Taking a Look at Turbo Tournaments Online

Here's your brief guide to turbo tournaments in the online poker world

Tournament poker is as popular as ever right now with thousands played daily. Turbo tournaments have always been popular as they are over quicker than a traditional speed tournament.

All tournaments are essentially the same beast when you dissect them. They all have an early, middle, and late stage. The hand rankings are the same, but turbo-tournaments and their crazy cousins the hyper-turbo tournaments require a different mindset and set of skills to be successful.

We first need to ascertain what turbo tournaments are. A standard online poker MTT has blinds of between 10-20 minutes, sometimes longer in high roller events. The blinds in turbo tournaments are between 5-8 minutes. Hyper-turbo blinds increase even faster, typically every 3-5 minutes.

What Draws People to Turbo Tournaments?

People love turbos because they finish quicker than standard MTTs, but aren’t as mental as hypers. Players often want to play a tourney but can’t be bothered sitting around for several hours. Turbos are perfect for this because the crown their champion around 50% faster than other games.

This shorter length increases your hourly rate, which is great if you’re a professional poker player. The more you earn in a shorter period of time the better.

More recreational players enjoy turbo tournaments because they level the playing field. Tournaments with great blind structures favor pros and stronger players. Being deep stacked for longer periods give good players an advantage over lesser-skilled opponents.

Ever notice the final table of the WSOP Main Event is usually stacked with pro players? Blame the structure. The WSOP Main Event has an amazing blind structure, one that allows mistakes to happen and for you to recover from those mistakes. The same can’t be said for the WSOP side events. These progress much faster and it’s not uncommon for a rank amateur to triumph in one.

What Are The Main Negatives of Turbo Tournaments?

A reduced Return On Investment (ROI) is expected in turbo tournaments, which most people dislike. Your potential hourly rate is larger, but your ROI is lower. A lower ROI leads to needing a larger bankroll to ride out the periods of not cashing.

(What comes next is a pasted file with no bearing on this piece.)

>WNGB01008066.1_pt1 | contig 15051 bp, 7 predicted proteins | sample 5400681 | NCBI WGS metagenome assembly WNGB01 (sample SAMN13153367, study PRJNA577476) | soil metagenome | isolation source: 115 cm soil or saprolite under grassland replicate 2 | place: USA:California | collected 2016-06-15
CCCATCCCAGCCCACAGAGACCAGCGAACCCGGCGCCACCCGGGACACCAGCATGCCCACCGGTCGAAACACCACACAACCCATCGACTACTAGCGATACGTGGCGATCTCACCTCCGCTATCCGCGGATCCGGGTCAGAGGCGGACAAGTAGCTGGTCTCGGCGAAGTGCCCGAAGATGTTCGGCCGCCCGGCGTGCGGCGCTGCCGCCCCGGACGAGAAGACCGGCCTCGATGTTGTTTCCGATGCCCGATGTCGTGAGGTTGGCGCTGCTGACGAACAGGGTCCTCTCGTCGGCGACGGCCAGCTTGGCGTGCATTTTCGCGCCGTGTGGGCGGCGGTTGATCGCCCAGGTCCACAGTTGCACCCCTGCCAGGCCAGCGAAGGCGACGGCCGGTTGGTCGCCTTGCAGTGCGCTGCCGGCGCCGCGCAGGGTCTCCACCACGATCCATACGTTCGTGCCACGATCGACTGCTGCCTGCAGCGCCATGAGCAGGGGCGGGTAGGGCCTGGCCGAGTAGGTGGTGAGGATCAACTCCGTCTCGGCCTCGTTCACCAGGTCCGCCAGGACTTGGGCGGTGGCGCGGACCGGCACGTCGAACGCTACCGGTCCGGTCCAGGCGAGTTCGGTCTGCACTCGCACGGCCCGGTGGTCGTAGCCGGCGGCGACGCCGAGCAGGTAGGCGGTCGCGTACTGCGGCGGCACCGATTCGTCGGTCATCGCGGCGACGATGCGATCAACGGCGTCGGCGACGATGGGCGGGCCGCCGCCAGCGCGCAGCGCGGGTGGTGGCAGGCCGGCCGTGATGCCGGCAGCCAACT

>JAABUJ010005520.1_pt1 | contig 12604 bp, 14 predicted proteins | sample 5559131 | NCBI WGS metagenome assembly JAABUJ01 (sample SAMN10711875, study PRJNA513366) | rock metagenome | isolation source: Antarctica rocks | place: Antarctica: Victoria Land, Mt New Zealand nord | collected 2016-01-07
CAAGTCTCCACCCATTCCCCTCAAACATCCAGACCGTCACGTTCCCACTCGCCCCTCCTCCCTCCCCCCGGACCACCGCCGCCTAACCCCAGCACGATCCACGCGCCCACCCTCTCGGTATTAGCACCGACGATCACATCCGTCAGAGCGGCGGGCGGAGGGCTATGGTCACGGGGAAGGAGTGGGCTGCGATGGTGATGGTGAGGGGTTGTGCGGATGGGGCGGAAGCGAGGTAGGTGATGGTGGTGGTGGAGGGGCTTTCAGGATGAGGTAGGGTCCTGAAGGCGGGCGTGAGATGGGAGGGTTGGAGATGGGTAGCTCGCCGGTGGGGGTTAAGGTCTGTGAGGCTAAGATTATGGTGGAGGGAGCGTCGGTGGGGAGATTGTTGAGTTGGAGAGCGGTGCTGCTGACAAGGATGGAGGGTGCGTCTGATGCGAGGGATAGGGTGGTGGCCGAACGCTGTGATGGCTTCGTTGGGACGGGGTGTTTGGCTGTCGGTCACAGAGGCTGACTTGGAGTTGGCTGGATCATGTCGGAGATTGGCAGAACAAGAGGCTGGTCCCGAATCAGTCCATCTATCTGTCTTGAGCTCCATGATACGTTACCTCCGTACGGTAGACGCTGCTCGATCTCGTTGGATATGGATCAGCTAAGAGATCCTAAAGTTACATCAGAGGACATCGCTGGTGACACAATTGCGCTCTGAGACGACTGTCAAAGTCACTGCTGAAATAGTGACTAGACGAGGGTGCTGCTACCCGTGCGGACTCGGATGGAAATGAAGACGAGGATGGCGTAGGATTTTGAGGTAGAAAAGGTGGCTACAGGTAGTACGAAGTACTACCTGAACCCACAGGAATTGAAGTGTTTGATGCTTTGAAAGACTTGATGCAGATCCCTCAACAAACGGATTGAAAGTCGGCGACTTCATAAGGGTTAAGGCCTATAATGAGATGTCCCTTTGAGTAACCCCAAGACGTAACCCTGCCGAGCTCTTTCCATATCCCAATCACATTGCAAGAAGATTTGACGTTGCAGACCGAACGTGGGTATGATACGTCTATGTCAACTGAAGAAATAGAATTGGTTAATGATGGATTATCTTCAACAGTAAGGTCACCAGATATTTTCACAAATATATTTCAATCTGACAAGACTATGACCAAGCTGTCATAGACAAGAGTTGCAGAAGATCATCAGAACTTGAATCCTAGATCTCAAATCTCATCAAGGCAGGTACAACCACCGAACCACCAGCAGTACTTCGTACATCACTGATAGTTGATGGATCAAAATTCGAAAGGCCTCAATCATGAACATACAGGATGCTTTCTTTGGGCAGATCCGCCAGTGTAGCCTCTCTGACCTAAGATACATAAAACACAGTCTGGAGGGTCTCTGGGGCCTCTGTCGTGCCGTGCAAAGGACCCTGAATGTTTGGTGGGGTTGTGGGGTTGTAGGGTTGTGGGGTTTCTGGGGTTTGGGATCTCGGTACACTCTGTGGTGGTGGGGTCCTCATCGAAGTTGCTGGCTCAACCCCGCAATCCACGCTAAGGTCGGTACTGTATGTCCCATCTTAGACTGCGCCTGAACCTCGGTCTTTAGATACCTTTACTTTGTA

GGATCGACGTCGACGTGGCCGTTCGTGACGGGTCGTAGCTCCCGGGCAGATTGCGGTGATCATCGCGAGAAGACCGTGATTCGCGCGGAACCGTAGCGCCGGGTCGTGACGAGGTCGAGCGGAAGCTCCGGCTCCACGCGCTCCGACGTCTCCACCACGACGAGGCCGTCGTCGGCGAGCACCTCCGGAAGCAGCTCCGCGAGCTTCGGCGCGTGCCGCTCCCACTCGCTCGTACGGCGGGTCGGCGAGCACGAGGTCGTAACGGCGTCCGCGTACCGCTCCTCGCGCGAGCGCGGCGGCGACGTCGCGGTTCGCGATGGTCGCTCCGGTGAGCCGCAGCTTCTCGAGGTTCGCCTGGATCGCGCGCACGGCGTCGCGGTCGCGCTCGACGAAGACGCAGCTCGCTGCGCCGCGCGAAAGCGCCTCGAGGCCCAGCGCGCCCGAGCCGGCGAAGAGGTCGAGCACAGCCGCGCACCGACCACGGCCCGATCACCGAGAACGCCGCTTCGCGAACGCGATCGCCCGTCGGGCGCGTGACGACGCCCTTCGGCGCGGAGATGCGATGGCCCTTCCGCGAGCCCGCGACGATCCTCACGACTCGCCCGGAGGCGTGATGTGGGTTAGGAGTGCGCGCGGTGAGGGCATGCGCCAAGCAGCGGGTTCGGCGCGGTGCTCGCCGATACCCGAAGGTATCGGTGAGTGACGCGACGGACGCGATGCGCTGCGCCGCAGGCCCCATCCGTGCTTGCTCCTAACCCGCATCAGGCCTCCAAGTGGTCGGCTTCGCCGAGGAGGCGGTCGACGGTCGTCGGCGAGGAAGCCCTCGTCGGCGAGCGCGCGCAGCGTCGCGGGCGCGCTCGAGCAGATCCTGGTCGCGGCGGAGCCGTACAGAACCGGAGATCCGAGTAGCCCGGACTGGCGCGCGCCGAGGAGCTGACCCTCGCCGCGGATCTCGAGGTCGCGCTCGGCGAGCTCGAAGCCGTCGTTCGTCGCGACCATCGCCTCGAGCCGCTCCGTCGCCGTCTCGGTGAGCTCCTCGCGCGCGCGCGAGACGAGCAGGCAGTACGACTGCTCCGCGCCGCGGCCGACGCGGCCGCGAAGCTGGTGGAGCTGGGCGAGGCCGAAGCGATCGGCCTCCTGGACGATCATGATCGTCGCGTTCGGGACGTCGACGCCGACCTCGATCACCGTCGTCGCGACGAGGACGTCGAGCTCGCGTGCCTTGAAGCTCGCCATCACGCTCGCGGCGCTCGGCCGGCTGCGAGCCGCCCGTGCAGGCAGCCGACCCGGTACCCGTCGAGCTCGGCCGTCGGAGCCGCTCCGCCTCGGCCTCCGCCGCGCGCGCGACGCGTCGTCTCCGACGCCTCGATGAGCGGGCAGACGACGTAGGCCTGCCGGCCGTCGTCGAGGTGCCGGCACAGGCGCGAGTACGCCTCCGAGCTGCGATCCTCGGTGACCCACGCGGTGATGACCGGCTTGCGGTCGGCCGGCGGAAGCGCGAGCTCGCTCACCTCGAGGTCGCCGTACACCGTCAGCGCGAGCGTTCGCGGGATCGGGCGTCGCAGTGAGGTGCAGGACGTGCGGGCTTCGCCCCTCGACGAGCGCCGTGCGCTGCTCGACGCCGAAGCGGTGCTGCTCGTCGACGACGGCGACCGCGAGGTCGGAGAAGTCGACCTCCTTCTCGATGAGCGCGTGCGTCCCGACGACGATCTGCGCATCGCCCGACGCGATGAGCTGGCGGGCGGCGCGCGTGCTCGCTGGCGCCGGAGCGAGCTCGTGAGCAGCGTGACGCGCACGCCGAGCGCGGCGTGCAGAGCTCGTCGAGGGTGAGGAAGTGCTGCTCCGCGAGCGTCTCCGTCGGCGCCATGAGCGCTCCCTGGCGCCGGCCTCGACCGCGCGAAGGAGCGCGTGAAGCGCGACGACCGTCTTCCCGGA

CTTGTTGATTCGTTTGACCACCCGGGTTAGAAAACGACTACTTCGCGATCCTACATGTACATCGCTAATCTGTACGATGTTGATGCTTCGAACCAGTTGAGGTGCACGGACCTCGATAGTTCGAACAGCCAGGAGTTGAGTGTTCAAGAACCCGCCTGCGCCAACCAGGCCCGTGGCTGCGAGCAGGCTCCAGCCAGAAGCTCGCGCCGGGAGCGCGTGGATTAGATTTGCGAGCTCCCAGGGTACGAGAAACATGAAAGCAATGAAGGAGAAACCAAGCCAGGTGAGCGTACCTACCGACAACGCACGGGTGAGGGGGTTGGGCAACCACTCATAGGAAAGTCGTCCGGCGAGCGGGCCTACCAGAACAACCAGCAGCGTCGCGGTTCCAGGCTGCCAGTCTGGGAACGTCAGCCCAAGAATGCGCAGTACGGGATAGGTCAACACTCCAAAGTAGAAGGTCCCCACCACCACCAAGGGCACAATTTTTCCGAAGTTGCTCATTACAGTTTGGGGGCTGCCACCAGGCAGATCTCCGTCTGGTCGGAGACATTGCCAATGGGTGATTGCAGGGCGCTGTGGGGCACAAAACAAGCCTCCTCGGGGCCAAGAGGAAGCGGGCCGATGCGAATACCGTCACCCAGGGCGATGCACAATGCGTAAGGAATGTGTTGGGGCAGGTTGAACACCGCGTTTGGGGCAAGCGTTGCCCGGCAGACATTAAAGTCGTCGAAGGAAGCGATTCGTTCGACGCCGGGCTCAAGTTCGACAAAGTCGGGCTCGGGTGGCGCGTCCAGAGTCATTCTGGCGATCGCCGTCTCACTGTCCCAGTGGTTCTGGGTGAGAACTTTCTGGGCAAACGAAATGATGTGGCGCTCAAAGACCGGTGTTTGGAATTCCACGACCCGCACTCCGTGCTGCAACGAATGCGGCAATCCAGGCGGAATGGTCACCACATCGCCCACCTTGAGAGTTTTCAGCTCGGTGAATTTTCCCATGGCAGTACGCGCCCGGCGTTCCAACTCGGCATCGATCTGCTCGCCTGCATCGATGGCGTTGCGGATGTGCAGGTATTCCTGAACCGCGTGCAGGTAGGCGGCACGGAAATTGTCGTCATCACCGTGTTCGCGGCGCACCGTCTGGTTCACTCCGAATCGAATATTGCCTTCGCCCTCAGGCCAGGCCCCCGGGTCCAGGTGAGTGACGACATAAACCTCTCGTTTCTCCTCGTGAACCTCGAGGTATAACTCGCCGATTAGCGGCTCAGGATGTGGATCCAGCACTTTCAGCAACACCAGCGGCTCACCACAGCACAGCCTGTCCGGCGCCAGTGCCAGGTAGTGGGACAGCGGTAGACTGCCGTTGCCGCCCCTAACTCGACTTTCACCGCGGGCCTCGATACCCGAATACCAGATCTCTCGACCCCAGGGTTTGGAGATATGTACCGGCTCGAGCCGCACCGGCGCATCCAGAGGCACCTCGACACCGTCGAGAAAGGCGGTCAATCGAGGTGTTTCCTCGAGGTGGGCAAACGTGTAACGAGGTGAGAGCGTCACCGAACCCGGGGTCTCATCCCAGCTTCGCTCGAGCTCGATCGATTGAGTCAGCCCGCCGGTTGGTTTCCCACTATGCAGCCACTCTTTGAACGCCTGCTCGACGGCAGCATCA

You have less room to manoeuvrer in a turbo event. Blinds increase rapidly and you are only deep stacked for a few blind levels. You’ll spend a lot of your time with a 20-35 big blind stack and this is a difficult stack size to play. Why? Because your options are limited. A three-bet preflop where you fold to a four-bet costs you around 25-33% of your stack, for example. Raising preflop, making a continuation-bet on the flop but then folding is also costly.

Making a mistake in a turbo is costlier than a slower structured tournament. You can lose 20 big blinds in a slow event and have a good chance of recovering. Lose 20 big blinds in a turbo and you may win those chips back, but the blinds have increased two or three times, leaving you short of chips anyway.

Turbo tournaments can also get boring fast. You’d think they’d be more exciting because of the added pressure of escalating blinds. This is true, to a degree, but the optimal turbo strategy is quite robotic.

I remember playing 180-man turbos at PokerStars and would play 15 tables at once because it was so easy. Easy, yet massively boring over the course of a week, especially if you’re losing.

What Strategy Adjustments Should You Make For Turbos?

The game is still the same as a standard tournament when all’s said and done. Playing tight in the early stages is crucial. You typically start with 100-250 big blinds so are in a healthy position. Adding 100 chips to a 10,000 stack isn’t worth going hell for leather for.

Mistakes in the early stages become more costly later on, if you make it that far. By all means, play your strong hands aggressively. Just don’t go splashing around chips like they’re going out of fashion.

The early stages of turbo tournaments progress quickly and you soon find yourself in the middle stages. You need to be aware of the chip stack sizes around you. You should be doing this anyway, but more so in turbo tournaments.

Everyone is going to be short stacked at some point. Don’t just automatically raise on the button without looking. Those in the blinds may only have five big blinds that they shove in and you’re priced in to call.

Learning a good push-fold strategy is key to success in turbo tournaments. The winning players play tight early on, hoping to pick up strong hands, before pushing all-in or folding later on in the tournament. Running hands through equity tools will surprise you at how light mathematically correct shoves and calls are.

Matthew Pitt

Matthew Pitt

If it’s something you can play online for real money, chances are Matthew knows a bit about it. He’s been writing about slots, craps and poker for the better part of the last decade. He’s written for PokerNews, PartyPoker and many other respected online gambling websites during the last nine years.

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